Dec 9, 2022

Regeneron Co-Founder Says, “Forget About That” When Pressed on How Patients and the U.S. Health Care System Will Afford Treatments Priced in the Millions of Dollars

On Wednesday, Regeneron Pharmaceuticals co-founder and Chief Scientific Officer George Yancopoulos brazenly dismissed concerns with the affordability of Big Pharma products priced in the millions of dollars during a panel discussion with CNBC reporter Bertha Coombs at the Milken Institute’s Future of Health Summit.

Coombs asked Yancopoulos if he thinks highly priced Alzheimer’s treatments with uncertain clinical value might have a “Sovaldi moment,” referencing public outrage directed at Gilead after the company priced their Hepatitis C drug Sovaldi at $1,000 per pill – or $84,000 for a course of treatment. The launch price of Sovaldi was considered unprecedented at the time, though pales in comparison to Big Pharma’s increasingly outrageous launch prices in the year 2022.

“The prevalence of cognitive impairment, Alzheimer’s and other types of dementia is growing,” Coombs said. “I wonder about the crisis when we have this Sovaldi moment. Remember, back in 2014, we suddenly had a drug that actually cured hepatitis C. Amazing, wonderful, but it came at a time when people weren’t quite ready prepared to pay for it and to deal with that.”

“Forget about paying for it, forget about that,” Yancopoulous said in response to boos from the audience.

But here’s my question,” Coombs presses. “What happens when hopefully God willing, we do have a cure and it’s priced at a million dollars? How do we deal with that? Is this system prepared for that? And how do we make that equitable for people?”

I’m sorry, you are so off base, that is so far off the problem,” Yancopoulous says, brazenly dismissing concerns with the impact on patients of Big Pharma launch prices set so high they can increase costs across the entire U.S. health care system.

“I’m sorry but think about how ludicrous your point is,” Yancopoulous continues, before calling for greater returns for Big Pharma companies and massively expanded taxpayer investments in research that subsidizes the development of new blockbuster products for the pharmaceutical industry. “We should start by increasing the NIH budget by tenfold okay and also promoting capital systems that promote increased incentives for innovation.” 

The U.S. Food and Drug Administration (FDA) approval of Big Pharma company Biogen’s controversial Alzheimer’s treatment Aduhelm, despite a lack of consensus on the clinical value of the treatment, resulted in its manufacturer setting a punitive launch price on the treatment and premiums increasing for every Medicare Part B beneficiary. The estimated impact of the egregiously priced treatment with unproven clinical value on the U.S. health care system led the Centers for Medicare & Medicaid Services (CMS) to balance coverage until more data on efficacy could be produced.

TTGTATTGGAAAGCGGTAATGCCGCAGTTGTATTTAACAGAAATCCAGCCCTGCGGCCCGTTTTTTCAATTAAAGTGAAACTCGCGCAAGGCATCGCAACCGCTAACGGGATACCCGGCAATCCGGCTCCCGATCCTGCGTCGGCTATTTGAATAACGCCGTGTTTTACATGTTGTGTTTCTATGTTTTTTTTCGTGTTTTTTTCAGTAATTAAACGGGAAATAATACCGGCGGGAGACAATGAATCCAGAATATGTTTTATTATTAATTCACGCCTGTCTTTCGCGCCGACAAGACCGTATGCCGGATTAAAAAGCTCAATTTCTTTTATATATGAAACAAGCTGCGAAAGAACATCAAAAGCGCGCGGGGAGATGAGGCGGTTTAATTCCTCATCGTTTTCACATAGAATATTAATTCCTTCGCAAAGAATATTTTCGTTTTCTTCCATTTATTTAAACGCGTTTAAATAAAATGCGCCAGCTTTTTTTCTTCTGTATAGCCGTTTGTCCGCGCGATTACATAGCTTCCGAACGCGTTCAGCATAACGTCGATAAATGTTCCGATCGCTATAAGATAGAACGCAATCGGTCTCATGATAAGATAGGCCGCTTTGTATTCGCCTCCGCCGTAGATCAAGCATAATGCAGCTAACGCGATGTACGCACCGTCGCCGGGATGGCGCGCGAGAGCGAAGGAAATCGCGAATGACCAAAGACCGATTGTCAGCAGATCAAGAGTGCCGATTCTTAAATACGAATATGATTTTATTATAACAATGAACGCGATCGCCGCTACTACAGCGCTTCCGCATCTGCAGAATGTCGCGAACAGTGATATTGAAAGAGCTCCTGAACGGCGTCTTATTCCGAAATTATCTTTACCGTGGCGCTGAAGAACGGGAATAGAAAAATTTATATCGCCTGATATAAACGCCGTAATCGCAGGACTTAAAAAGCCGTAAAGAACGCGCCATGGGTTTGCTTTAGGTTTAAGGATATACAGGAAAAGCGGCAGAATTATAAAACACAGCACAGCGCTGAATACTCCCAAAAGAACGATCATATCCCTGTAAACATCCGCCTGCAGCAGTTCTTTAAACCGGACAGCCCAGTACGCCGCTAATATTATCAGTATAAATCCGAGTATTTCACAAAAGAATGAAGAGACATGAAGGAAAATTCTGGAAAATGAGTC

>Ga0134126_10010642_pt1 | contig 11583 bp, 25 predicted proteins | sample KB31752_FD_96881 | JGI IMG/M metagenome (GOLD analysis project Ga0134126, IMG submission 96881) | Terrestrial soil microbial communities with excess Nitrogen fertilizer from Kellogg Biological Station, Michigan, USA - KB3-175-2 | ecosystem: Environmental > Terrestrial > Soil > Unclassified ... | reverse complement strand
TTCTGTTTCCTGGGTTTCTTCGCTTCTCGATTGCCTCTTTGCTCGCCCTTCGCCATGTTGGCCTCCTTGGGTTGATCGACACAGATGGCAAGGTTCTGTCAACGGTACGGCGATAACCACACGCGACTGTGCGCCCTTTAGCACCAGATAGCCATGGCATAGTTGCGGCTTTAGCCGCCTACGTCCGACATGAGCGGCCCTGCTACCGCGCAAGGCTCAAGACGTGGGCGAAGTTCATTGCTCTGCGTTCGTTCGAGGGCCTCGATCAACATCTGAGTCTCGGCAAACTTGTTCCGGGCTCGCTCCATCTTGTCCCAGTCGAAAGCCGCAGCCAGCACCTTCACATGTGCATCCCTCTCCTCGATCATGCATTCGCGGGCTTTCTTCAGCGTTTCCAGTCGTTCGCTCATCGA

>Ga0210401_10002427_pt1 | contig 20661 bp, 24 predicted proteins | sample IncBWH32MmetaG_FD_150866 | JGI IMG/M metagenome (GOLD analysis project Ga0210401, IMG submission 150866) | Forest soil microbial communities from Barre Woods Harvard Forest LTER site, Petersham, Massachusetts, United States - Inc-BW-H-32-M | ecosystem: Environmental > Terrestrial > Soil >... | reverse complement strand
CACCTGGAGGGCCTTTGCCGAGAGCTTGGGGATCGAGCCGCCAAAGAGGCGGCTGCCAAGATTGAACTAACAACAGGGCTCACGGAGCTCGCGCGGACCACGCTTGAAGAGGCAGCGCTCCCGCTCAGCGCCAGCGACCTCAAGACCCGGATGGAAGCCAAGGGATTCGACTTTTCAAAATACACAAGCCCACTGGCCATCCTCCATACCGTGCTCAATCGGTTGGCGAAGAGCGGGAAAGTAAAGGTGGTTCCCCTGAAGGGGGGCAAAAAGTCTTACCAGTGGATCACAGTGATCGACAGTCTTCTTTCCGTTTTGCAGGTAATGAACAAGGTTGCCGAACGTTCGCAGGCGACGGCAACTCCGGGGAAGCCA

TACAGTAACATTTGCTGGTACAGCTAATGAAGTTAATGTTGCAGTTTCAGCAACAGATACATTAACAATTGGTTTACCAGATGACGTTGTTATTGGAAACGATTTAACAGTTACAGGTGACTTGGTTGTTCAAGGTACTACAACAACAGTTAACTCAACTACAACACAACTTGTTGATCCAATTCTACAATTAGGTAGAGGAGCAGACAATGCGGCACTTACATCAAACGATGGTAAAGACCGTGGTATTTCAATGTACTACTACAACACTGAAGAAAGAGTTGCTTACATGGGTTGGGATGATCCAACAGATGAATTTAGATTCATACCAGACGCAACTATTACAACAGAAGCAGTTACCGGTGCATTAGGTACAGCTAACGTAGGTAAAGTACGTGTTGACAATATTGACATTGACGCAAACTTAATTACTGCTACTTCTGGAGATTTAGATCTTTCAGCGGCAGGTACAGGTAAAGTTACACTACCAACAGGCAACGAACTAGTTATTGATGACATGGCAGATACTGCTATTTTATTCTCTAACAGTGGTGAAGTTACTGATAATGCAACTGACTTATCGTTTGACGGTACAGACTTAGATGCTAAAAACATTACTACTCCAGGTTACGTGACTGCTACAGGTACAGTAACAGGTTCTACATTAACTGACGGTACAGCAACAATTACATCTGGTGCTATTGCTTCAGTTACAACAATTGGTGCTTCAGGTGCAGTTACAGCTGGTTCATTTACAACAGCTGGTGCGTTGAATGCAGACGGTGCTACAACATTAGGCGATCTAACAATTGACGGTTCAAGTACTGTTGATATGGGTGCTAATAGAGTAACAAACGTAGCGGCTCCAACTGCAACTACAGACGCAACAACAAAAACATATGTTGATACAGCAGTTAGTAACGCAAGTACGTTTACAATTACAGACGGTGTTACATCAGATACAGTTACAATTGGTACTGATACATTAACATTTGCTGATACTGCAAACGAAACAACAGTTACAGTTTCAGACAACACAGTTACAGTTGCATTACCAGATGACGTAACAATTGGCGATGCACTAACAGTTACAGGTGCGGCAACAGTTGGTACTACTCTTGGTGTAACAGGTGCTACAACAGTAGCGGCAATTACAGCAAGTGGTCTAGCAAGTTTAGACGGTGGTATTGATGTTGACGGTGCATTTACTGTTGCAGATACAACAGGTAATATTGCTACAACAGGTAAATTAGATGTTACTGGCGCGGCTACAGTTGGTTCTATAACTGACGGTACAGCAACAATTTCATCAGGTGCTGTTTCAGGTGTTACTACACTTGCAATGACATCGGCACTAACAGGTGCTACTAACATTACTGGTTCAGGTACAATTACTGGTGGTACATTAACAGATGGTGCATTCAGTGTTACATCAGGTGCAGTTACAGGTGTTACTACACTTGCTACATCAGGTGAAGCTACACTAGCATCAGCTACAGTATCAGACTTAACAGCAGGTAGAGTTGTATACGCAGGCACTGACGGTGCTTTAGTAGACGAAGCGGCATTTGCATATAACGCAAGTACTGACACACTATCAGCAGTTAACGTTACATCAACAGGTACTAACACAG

Big Pharma companies have increasingly been setting out-of-control launch prices on new products to boost profits on treatments with the longest shelf-life of market exclusivity.

  • In November, branded manufacturer Provention Bio set a $193,900 price tag for a course of treatment with prescription drug Tzield, which was recently approvedby the U.S. Food and Drug Administration (FDA) as a treatment for Type 1 diabetes. The pricing of the treatment far exceeded expectation and generated shock and concern even from Wall Street analysts. Gregory Renza, an analyst at RBC Capital Markets, said “This (price) is much higher than perhaps what the Street was expecting.” David Hoang, an analyst at SMBC Nikko Securities, said “Investors will have some level of concern that this pricing could lead to insurance hurdles.” Hoang expected a price in the $70,000-$80,000 range. Pink Sheet reported analysts expected a final price between $100,000 and $115,000.
  • Also in November, pharmaceutical companies CSL Behring and uniQure set a $3.5 millionprice tag on their hemophilia drug Hemgenix, which was recently approved by the U.S. Food and Drug Administration (FDA) as a treatment for adults with Hemophilia B. The pricing of the drug makes it the most expensive drug in the world and is more than $600,000 higher than what the Institute for Clinical and Economic Review (ICER) estimated for the upper limits of a fair price.
  • In October, brand name drug maker Amylyx seta list price of $158,000 annually on the company’s new and unproven treatment for amyotrophic lateral sclerosis (ALS), Relyvrio, following FDA approval. The FDA’s approval came even though the drug has only completed Phase II trials, while most FDA-approved drugs typically require Phase III trials. Amylyx’s $158,000 price tag for Relyvrio was between five and 17 times what experts estimated would be a fair price for the treatment that lacks clear evidence on its clinical value for patients.
  • In August, a Reuters analysisfound Big Pharma’s launch prices on new medications are on pace for record highs in 2022 – with the median annual price of the new treatment costing $257,000.
  • In June, an academic study published in The Journal of the American Medical Association (JAMA) from researchers affiliated with Harvard University and Brigham and Women’s Hospital found Big Pharma companies hiked launch prices by 20 percent every year for 14 years — and that nearly half of all brand name prescription drugs now cost more than $150,000 per year when they are brought to market.

Watch the full exchange between Regeneron’s co-founder and MSNBC’s Bertha Coombs HERE.

Learn more about bipartisan, market-based solutions to hold Big Pharma accountable HERE.